Biologist, writer and professor Rob Dunn explains why intelligent birds such as crows thrive in changing environments and argues we need the same skills to survive climate change
On their own, the changes in average temperatures expected in the coming years are enough to lead to crippling effects on people, cultures, countries and millions of wild species. The world will suffer the deadly heat of our actions and inactions. Unfortunately, these average changes won’t occur in isolation. They will be coupled with increases from one year to the next in the variability of precipitation and temperature. ‘Variability’ sounds both vague and harmless. It is neither; it is, instead, one of nature’s greatest dangers – an elemental threat. Variability is to be feared. Variability needs to be planned for.
Stay connected with the Geographical newsletter!
In these turbulent times, we’re committed to telling expansive stories from across the globe, highlighting the everyday lives of normal but extraordinary people. Stay informed and engaged with Geographical.
Get Geographical’s latest news delivered straight to your inbox every Friday!
Many wild, nonhuman animal species can respond to changes in average conditions by moving along corridors or through the air to places that are more suitable. Scientists have also documented some cases in which species have undergone rapid evolutionary responses to changes in average conditions. Ants living in hot parts of Cleveland have been shown to have evolved a higher tolerance for hot temperatures than their country cousins.
Nature selected against the lineages of ants unable to deal with high temperatures. Natural selection can help species deal with new conditions, as it has done for billions of years, one birth or death at a time. But rapid adaptive change in simple attributes of organisms, such as their ability to withstand heat, is most useful to species when the new conditions in one year are predictive of those they will encounter in the next year. Adaptive changes work well, for example, if the conditions of the future are warm, warmer and then warmer still, but not as well if the future’s conditions are variable – if they fluctuate from warmer, to very cold, to warmer than before and so forth. Yet in many regions, we’re already seeing the latter pattern – long-term warming trends punctuated by unusual extremes. Parts of Texas have seen ‘unprecedented’ heat, drought and fires followed by record cold. Australia has suffered from record droughts, followed by rains that have flooded cities.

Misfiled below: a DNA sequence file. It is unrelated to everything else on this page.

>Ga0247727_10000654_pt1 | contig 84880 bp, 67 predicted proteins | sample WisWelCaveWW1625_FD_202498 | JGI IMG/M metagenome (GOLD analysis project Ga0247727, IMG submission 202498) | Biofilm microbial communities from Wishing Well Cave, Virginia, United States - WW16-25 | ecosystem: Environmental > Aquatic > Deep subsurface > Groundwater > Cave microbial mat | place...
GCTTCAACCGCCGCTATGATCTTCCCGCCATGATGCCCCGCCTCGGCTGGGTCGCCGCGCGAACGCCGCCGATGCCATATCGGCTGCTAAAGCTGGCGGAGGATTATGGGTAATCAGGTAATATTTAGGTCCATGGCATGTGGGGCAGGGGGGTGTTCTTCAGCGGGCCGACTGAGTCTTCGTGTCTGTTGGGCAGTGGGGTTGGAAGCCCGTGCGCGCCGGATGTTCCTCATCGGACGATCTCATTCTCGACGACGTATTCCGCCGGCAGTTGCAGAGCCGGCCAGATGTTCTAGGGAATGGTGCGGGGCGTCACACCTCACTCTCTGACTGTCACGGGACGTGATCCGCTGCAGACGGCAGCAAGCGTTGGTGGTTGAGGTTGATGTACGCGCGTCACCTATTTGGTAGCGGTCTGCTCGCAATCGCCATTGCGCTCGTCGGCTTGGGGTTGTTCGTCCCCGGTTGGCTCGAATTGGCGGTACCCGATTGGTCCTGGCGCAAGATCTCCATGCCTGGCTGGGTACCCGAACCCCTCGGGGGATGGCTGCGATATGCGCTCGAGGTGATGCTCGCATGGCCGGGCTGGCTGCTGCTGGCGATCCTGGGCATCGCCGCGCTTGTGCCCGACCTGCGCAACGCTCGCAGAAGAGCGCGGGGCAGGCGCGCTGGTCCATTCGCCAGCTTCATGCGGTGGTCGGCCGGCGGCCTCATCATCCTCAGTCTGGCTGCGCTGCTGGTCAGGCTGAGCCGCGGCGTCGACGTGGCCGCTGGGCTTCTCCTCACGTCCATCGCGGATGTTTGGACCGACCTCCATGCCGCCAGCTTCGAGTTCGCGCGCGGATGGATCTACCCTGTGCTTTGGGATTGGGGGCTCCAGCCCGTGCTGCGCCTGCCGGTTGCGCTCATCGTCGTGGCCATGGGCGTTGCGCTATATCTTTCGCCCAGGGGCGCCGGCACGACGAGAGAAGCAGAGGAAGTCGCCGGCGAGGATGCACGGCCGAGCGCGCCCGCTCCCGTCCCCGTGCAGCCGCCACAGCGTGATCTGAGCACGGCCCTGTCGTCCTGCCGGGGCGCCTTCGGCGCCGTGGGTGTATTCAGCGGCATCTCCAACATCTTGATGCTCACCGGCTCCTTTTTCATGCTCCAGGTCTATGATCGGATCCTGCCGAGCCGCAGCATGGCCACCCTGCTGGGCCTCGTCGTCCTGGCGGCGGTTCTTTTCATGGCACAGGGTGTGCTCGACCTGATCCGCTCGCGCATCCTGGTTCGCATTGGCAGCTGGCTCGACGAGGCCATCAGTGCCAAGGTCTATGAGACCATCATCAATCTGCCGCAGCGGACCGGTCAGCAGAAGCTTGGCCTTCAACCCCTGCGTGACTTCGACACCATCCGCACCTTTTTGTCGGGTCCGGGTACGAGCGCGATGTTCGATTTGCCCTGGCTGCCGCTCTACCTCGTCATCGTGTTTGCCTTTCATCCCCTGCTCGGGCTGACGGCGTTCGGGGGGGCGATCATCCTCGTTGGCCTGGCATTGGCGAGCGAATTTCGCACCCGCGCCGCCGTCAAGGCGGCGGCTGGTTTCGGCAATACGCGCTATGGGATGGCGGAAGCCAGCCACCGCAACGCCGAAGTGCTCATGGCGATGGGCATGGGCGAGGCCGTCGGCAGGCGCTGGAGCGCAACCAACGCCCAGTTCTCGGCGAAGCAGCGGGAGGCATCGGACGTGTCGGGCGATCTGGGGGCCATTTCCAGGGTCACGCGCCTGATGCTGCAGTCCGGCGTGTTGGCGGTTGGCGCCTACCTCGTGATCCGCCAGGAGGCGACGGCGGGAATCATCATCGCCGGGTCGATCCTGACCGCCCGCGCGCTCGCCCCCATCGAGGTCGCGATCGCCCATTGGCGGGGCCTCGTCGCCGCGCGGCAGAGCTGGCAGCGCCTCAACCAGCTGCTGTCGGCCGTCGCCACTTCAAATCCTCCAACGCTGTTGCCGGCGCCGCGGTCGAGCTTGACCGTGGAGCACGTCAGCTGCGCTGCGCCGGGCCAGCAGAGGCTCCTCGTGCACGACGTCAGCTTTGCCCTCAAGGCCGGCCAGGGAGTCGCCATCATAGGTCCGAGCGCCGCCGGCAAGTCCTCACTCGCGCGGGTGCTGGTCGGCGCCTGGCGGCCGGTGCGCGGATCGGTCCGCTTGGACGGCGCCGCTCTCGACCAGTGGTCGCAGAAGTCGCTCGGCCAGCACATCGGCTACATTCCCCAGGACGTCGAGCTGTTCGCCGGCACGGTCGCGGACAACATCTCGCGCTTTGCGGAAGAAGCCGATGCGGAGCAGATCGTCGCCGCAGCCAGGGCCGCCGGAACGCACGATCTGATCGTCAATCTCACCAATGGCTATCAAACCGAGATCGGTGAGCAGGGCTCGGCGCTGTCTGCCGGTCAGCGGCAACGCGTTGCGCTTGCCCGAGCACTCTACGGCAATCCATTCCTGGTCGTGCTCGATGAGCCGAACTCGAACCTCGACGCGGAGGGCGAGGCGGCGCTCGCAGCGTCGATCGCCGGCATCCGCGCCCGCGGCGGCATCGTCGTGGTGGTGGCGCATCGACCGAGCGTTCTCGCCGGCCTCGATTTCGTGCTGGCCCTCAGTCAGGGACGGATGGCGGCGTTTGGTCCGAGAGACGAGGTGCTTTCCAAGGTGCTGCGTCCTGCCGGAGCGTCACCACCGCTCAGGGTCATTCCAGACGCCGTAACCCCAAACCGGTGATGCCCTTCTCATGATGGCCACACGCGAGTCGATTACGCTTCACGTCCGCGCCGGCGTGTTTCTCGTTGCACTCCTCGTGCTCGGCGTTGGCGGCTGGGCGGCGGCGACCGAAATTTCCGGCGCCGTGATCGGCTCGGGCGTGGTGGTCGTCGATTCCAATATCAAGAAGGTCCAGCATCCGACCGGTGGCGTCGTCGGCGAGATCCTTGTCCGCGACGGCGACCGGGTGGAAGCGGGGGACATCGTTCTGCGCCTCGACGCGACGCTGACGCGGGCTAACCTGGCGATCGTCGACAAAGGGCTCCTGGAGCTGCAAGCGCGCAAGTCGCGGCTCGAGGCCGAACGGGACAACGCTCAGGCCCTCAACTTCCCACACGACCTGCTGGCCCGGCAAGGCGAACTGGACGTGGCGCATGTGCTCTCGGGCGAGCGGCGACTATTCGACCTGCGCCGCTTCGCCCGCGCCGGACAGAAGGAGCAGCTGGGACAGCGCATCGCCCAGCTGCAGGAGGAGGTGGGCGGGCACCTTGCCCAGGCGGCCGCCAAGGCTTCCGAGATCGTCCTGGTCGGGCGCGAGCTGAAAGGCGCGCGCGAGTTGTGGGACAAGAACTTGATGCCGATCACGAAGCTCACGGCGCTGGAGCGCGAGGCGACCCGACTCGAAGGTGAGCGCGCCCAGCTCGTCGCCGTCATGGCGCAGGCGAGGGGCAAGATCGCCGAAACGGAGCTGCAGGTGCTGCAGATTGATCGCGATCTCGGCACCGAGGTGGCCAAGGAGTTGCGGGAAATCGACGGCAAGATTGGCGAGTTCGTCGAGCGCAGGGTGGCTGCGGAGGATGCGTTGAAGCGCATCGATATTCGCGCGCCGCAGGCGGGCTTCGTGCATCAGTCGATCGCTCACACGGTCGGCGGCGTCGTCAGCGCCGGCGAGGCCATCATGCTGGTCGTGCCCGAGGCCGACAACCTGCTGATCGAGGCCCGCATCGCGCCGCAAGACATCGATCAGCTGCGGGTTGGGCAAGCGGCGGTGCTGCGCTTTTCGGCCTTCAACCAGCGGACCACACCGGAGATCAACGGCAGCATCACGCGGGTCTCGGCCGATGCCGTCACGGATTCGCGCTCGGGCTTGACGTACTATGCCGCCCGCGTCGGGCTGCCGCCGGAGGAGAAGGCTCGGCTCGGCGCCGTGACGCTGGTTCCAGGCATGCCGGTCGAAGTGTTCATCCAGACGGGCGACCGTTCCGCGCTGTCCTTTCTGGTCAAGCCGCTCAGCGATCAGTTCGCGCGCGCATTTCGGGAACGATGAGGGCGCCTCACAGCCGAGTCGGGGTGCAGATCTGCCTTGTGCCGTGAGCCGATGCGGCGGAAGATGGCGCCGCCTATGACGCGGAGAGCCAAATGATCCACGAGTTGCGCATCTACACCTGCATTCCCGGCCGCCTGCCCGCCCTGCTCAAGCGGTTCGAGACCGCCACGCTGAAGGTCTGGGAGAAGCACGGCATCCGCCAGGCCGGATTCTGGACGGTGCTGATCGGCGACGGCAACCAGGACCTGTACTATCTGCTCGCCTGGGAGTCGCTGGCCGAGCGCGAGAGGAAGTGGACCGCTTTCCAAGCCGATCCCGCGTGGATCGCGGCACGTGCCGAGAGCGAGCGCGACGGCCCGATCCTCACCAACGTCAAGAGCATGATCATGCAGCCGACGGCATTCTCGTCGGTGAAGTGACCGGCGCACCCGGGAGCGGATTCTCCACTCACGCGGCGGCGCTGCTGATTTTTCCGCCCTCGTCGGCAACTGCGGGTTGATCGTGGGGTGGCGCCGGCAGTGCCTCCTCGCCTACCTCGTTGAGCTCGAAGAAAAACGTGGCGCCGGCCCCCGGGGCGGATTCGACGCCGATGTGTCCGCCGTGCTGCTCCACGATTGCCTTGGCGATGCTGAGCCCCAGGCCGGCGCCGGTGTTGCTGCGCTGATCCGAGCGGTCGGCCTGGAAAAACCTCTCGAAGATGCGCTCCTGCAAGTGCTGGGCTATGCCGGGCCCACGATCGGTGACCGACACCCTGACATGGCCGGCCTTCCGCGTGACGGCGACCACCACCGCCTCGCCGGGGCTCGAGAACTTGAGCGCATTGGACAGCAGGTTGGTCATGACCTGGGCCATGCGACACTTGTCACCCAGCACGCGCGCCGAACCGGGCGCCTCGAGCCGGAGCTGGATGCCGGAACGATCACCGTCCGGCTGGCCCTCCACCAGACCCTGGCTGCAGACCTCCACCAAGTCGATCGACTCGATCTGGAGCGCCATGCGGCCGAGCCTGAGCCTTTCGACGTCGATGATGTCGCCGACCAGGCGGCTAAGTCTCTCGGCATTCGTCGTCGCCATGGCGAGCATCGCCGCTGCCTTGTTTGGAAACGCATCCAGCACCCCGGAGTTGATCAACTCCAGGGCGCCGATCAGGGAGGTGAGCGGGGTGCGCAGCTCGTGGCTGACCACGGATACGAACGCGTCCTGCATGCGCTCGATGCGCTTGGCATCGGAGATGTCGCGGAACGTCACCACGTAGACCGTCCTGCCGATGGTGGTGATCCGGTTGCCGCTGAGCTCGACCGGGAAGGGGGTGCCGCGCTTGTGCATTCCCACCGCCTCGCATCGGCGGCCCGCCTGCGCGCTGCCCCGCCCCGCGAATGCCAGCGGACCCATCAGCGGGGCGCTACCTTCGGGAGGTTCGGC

So what kinds of adaptations might occur in light of variable conditions and what sorts of species might have those adaptations? For which species is variability itself part of their niche? And, importantly, can we learn to be like those species? For animals, a law provides the answer to these questions. It’s the law of cognitive buffering, whose basic idea is that animals with big brains are able to use their intelligence in inventive ways so as to find food even when food is scarce and maybe also warmth when it’s cold and shade when it’s hot.
Superficially, this would appear to be a law that bodes well for us humans. We have very big brains relative to our bodies, big enough that our heads nod with their own weight when we’re exhausted. What’s more, those big brains are thought to have evolved, in part, to help cope with variable climates. But whether our big brains will help us in the future is going to depend on just how we use them, whether we and our institutions are more like a crow or more like the dusky seaside sparrow.
To explain the crow and the sparrow, I need to introduce two ways that birds use their brains to confront their daily challenges. Some birds have what I’ll call inventive intelligence, the intelligence necessary to alter their behaviour and, in doing so, invent new solutions to new problems and new conditions. Inventive intelligence helps birds both remember where they have stored food and use that stored food when it’s most necessary. Inventive intelligence also helps birds find novel ways to gain access to food. New Caledonian crows use tools of different sorts to get at food they can’t otherwise reach. In the laboratory, when presented with a food it couldn’t reach with a straight wire, a New Caledonian crow named Betty bent the wire into a hook. In the wild, different populations of New Caledonian crows use different tools to do different things.